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Learning Disabilities Chapter Seven. Introduction Learning disabilities can occur at all intelligence levels. Learning disablity = heterogeneous group.

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Presentation on theme: "Learning Disabilities Chapter Seven. Introduction Learning disabilities can occur at all intelligence levels. Learning disablity = heterogeneous group."— Presentation transcript:

1 Learning Disabilities Chapter Seven

2 Introduction Learning disabilities can occur at all intelligence levels. Learning disablity = heterogeneous group of individuals with highly variable, complex characteristics and needs.

3 Definitions and Classifications Definitions vary considerably. –Due to field’s unique and rapid evolution. –Strong interdisciplinary nature. Samuel Kirk- specific learning disability. Learning disabilities - delays, deviations, and performance discrepancies in basic academic subjects not attributed to mental retardation, sensory deficits, or emotional disturbances. Learning disabilities is an umbrella label.


5 Definitions and Classifications IDEA ’04 A disorder in understanding or using language, spoken or written, which may manifest itself in an imperfect ability to listen, think, speak, read, write, spell, or do mathematical calculations. Includes perceptual disabilities, brain injury, minimal brain dysfunction, dyslexia, and developmental aphasia. Delays, deviations, and performance discrepancies in basic academic subjects which are not the result of mental retardation, emotional disturbance, or environmental, cultural, or economic disadvantage.

6 Three major elements in its historical classification systems: –Discrepancy- refers to the notion that there is an identifiable gap between intelligence and achievement in particular areas. –Heterogeneity- refers to the differing array of academic domains where children often demonstrate performance problems. –Exclusion- reflects the idea that learning disabilities cannot be due to the presence of other conditions.

7 Definitions and Classifications Prior to IDEA ’04 classification criteria = severe discrepancy between intellectual capacity (IQ test) and achievement in 1 or more areas. Under IDEA’ 04, schools can use “response to intervention” (RTI) that is scientific and research based. 5 – 10% of the school age population. Significant levels of comorbidity with ADHD – 25%? Emotional and interpersonal difficulties. –Low self esteem. –Negative emotional consequences.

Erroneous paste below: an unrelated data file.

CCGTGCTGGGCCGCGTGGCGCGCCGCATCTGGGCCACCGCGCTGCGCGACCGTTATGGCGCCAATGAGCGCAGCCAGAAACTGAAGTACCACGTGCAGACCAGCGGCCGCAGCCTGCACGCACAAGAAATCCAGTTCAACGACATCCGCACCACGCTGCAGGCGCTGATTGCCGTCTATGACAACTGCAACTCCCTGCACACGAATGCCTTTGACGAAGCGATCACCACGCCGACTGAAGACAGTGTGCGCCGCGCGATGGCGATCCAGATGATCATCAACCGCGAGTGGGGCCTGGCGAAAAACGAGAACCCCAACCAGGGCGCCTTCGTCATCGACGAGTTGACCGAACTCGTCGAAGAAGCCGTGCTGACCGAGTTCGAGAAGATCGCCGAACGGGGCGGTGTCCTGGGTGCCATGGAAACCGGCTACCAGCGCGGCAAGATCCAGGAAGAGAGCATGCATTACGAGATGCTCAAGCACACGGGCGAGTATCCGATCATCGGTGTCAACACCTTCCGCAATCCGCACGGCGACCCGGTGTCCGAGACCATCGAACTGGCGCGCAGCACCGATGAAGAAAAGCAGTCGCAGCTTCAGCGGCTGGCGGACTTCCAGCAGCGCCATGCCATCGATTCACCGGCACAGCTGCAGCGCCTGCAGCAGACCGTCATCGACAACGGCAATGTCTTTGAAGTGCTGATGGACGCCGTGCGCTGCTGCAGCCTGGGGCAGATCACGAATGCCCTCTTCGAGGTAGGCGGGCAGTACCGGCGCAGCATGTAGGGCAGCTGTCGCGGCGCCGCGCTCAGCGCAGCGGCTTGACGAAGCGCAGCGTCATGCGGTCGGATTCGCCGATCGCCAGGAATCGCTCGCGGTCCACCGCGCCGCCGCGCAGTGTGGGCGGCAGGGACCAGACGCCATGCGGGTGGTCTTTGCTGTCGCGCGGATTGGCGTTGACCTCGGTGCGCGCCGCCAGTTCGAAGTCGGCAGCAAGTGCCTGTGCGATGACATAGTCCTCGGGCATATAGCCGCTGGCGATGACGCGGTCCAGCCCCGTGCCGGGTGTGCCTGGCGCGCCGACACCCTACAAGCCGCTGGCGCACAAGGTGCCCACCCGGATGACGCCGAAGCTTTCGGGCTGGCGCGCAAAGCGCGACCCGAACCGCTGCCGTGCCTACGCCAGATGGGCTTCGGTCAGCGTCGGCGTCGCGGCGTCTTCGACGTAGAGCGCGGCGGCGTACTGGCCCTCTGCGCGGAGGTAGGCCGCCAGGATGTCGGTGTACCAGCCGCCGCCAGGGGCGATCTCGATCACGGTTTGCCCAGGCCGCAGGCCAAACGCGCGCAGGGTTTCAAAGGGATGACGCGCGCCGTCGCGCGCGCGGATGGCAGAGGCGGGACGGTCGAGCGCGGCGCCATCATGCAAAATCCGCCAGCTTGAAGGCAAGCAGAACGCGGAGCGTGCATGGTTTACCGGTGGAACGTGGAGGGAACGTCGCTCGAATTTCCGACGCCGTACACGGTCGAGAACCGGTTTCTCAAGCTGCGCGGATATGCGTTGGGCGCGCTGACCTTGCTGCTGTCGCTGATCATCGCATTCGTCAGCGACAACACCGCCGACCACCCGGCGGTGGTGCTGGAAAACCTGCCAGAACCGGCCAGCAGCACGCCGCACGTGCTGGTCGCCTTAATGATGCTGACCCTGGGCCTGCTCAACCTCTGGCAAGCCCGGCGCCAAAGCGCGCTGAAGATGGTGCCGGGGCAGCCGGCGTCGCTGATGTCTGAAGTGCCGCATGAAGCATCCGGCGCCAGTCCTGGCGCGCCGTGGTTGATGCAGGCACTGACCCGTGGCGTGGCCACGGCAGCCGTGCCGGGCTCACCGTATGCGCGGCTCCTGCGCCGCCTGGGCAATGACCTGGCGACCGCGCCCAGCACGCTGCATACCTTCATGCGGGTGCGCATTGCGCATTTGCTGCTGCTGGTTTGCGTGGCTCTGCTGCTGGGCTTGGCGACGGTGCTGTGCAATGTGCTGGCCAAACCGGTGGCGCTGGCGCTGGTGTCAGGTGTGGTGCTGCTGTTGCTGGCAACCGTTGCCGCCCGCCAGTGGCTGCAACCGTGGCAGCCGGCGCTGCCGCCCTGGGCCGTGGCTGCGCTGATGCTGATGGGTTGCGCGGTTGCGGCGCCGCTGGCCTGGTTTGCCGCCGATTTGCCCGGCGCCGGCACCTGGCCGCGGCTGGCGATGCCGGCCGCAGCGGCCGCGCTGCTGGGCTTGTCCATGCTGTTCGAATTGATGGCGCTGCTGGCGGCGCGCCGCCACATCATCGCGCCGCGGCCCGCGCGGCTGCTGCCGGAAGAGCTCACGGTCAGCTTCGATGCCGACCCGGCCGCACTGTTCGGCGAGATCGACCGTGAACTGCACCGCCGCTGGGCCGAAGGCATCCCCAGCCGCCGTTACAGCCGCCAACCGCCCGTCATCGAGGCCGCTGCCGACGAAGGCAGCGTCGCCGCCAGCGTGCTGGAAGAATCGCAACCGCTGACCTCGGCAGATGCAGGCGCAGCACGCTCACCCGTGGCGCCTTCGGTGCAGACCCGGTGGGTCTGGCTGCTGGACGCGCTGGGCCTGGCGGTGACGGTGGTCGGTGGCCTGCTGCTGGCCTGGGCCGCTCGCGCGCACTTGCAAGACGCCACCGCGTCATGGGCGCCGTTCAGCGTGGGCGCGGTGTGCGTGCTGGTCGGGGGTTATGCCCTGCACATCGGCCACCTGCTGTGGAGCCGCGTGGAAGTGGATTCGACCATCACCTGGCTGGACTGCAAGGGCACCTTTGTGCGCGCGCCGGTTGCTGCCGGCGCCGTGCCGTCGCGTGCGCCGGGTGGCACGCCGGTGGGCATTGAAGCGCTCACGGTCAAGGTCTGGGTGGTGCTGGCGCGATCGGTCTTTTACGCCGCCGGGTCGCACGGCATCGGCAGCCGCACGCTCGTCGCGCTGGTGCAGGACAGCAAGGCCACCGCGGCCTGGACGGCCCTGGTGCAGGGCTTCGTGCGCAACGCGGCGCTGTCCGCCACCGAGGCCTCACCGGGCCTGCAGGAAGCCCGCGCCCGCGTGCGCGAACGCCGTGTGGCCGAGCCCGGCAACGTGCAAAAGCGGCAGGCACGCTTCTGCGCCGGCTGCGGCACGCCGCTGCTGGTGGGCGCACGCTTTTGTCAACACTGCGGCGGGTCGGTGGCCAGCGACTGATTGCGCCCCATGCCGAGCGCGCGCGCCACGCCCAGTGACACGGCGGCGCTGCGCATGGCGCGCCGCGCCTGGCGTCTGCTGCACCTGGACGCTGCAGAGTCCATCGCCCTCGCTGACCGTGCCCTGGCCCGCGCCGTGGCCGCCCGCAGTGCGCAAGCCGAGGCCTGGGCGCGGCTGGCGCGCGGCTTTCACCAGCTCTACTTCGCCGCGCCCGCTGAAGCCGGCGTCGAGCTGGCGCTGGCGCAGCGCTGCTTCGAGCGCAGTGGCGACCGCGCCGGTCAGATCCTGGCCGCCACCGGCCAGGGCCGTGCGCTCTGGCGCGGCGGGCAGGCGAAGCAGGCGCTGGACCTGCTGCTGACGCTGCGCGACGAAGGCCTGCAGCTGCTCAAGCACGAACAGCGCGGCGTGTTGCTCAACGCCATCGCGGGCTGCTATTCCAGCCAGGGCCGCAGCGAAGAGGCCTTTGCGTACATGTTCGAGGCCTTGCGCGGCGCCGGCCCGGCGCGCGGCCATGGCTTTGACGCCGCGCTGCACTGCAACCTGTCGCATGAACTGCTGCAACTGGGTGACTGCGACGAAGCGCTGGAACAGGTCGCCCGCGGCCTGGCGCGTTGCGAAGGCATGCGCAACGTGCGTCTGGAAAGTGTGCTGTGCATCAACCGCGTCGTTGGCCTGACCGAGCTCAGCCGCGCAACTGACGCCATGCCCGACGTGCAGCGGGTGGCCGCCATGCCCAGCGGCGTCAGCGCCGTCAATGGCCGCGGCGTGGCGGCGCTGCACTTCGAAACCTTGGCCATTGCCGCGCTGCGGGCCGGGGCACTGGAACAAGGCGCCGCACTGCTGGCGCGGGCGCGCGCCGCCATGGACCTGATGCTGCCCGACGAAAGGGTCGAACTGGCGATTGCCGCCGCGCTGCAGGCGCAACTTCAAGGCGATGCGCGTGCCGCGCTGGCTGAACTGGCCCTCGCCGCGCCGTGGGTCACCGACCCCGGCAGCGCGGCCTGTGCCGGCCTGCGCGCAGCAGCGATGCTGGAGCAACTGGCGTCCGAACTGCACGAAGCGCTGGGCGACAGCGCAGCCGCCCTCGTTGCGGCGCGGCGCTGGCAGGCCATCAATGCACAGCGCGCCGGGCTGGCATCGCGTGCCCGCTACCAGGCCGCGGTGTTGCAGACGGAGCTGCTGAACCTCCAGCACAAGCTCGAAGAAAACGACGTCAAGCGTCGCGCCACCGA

8 Prevalence

9 Figure 6.5 Educational Placements of Students with Learning Disabilities

10 Characteristics Reading Disorder (Dyslexia) Problems with: –Word knowledge and recognition. –Generalization of letter patterns. –Drawing analogies with flexibility. –Use of context clues and background knowledge. –Ability to identify important ideas. Reading affects other areas. Instruction needed in increasing phonological awareness. More severe learning disability other means needed to access the information. Readng

11 Language Aphasia is an impairment of language, usually caused by left hemisphere damage either to Broca’s area (impaired speaking) or to Wernicke’s area (impaired understanding).


13 Characteristics Writing and Spelling (Dysgraphia) –Developmental delays in motor skills –Problems with spatial concepts –Basic transcription processes –Letter reversal and mirror writing Composition –Sentence structure –Paragraph organization –Complexity of stories Relationship between reading and handwriting? Students with learning disabilities also may have problems with spelling skills. –Omitting letters or adding unnecessary ones –Letter order confusion. Written language

14 Characteristics Mathematics (Dyscalculia) –Counting. –Computation skills –Spatial relationships –Writing numbers or copying shapes. –Mastering simple math concepts. –Measuring –Telling time Mathematics

15 Characteristics Achievement Discrepancy Students with LD tend to be below their age mates in achievement, but they also perform below what would be expected based on their measured potential. Above average or near average intelligence. Secondary behavioral or emotional concerns. Intra-individual differences among skill areas.